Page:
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Hello, hello, hello. Welcome to Fit and Fabulous with me, Dr. Orlena. Today we have a really interesting guest called Marcia.
Marcia is going to be talking about her experience of having a stroke. Now spoilers, her stroke was not due to lifestyle factors. It was just one of those random events that happened.
Now you might be thinking, Dr. Orlena, why is this relevant to your podcast? Well, what I want you to take from this is her story of recovery and how she motivated herself to make changes and how if you can make changes when emergency happens, something huge happened to her life. and she was motivated to get back on track, to pull herself from that place and really get her life back.
Now, you do not need to wait for a disaster to happen before you motivate yourself to make big changes or even small changes you can make those changes. Right now. Now the thing about motivation is you might be thinking, Well, my life is kind of okay at the moment. Well, it may be kind of okay at the moment, but it may be much, much better.
So if you are also thinking, Yeah, I know. I don't look after myself properly. I know that I could do better then feel inspired by this story.
And number two, come to tomorrow's workshop. So the, the workshop is healthy happy holidays, and we're gonna be looking at that identity piece that thought that you have.
And if you're listening to this after. The day has gone, then there will be a replay. So if you just sign up, you will be sent to the replay of that workshop. But if you can make it live, I really urge you to make it live, because that piece, that identity piece, that how you think of yourself really is the key to unlocking lots of amazing changes.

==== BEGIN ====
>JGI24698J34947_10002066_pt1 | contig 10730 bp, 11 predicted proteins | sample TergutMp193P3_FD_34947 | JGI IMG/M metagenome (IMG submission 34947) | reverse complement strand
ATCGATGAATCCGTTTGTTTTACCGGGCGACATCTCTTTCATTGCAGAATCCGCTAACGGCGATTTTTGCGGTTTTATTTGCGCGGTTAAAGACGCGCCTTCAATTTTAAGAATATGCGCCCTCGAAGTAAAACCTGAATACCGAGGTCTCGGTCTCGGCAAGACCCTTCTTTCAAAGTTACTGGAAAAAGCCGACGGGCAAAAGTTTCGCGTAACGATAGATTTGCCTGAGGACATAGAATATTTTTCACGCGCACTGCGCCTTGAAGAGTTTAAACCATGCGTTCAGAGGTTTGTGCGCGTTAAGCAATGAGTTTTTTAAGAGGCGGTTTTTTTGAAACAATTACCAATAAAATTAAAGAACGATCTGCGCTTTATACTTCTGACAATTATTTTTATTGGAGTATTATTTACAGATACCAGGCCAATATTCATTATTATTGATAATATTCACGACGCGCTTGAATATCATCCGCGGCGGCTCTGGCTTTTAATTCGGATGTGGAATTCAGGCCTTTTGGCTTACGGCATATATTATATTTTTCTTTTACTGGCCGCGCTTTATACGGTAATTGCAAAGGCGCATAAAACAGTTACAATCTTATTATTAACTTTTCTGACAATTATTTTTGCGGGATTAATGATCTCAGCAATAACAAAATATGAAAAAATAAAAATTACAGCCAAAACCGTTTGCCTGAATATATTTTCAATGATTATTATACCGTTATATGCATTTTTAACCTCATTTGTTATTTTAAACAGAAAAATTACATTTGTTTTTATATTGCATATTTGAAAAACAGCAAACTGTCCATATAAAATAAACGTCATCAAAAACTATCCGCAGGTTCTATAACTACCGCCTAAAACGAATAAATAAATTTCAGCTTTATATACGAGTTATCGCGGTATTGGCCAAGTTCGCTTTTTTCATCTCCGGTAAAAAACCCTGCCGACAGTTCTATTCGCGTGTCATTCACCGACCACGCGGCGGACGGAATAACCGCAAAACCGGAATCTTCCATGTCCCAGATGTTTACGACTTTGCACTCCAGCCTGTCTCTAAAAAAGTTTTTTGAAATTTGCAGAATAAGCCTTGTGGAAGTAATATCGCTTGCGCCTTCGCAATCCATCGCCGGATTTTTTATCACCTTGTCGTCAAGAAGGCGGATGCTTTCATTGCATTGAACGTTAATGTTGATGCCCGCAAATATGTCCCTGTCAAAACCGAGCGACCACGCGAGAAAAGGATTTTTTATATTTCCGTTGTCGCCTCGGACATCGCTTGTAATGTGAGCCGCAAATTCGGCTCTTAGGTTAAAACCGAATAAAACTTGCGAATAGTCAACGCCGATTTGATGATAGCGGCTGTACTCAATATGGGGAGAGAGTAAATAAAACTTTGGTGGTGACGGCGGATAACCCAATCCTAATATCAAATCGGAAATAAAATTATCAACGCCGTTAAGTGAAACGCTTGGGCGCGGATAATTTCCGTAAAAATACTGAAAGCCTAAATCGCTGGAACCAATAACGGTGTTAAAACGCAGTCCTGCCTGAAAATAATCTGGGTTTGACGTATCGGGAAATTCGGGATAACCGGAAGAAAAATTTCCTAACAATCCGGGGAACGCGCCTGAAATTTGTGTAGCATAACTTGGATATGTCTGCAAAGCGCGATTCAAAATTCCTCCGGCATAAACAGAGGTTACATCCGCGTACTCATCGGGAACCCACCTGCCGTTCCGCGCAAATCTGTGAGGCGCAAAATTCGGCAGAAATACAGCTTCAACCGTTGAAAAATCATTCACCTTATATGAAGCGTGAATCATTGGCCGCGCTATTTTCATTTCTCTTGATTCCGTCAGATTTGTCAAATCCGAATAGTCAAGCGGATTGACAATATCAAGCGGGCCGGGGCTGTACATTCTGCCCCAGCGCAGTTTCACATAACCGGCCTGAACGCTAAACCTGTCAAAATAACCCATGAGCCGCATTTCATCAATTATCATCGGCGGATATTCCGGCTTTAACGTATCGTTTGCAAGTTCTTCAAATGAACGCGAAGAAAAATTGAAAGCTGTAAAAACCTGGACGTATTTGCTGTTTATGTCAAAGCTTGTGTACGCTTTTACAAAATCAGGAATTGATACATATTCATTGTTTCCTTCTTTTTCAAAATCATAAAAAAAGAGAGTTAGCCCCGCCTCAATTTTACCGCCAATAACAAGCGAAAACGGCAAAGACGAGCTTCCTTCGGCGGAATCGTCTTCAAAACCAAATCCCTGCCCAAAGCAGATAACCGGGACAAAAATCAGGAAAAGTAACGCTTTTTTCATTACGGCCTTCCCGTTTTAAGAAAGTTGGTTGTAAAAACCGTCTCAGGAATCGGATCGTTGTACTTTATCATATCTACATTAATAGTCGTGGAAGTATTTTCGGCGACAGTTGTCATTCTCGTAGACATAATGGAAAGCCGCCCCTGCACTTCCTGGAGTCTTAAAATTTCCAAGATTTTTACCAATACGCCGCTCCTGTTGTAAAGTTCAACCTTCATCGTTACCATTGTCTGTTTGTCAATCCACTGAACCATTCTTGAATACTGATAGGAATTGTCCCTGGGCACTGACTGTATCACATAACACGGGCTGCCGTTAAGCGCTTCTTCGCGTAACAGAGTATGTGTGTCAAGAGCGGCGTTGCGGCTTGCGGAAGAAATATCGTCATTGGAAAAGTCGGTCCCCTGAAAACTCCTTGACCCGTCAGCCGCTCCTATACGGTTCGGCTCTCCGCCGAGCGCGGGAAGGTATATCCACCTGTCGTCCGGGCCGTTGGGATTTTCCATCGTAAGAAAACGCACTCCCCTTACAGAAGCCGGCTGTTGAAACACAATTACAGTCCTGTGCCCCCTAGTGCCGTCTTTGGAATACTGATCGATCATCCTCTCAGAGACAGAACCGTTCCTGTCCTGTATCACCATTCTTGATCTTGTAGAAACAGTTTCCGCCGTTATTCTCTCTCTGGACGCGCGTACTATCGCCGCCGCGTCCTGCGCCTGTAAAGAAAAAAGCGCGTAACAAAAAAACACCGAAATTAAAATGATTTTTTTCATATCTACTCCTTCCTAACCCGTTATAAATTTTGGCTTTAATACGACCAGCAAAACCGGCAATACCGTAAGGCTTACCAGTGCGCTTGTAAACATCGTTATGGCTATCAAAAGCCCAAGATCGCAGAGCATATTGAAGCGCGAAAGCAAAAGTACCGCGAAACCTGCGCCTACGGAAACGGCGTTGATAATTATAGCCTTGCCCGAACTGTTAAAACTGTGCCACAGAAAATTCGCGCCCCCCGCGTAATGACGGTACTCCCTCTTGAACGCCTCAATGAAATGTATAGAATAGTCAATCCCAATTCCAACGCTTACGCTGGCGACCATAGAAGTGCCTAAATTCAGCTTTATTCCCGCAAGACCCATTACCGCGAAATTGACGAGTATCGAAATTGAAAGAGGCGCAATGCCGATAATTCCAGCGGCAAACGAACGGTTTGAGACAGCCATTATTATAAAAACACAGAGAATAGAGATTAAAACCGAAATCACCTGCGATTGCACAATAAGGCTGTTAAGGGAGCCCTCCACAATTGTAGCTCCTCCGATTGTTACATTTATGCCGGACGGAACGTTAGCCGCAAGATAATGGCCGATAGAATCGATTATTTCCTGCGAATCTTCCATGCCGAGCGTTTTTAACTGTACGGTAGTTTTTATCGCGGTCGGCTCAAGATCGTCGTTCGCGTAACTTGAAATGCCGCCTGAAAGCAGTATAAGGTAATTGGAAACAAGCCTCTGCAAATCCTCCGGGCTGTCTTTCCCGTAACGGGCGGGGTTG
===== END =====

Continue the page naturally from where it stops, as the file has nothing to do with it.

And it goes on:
So, welcome, welcome, Marcia. Hello, Hello, hello. Welcome to Fit and Fabulous with me, Dr. Orlena Kerek. I'm super excited today because we are talking to Marcia Moran.
Now I am super excited to talk to Marcia because, well, I don't know her story, but we're gonna find out her story and we're gonna be inspired by her story,
So Marcia, do you want to stop by telling us a little bit about yourself and then we can dive into your story? Yes. So I am married. My husband works for the. Well, we're in the US and my husband works for the government. And we've been here about 28 years, which is a really long time. . Fabulous.
Fabulous. And so I want you to tell your story. Where do you wanna start? And just dive in basically. Okay. So I'm going to start with it was early Sunday. In 2014 when I woke up and I went, I feel weird. So I texted my friend Rochelle because we were supposed to get together for coffee and I clearly wasn't going to go for coffee.
And when I read it, I couldn't actually understand what I had written. I thought, Well, that is so strange. So I put my phone down, I rolled over, and I got the worst headache Imagin. And despite that, I fell asleep. The next time I woke up, I was paralyzed on my right hand side. So I knew that I needed to get up and find help, or I just needed to give up.
So I rolled out of bed and I dragged myself across the carpet. With my left hand until I reached the door, which was closed, and I struggled to open the door, and I don't know how many times I tried to open it, but finally it snuck open. I took a, I'm going to say a short break, but I don't really know, and I finally got enough gumption to crawl down the.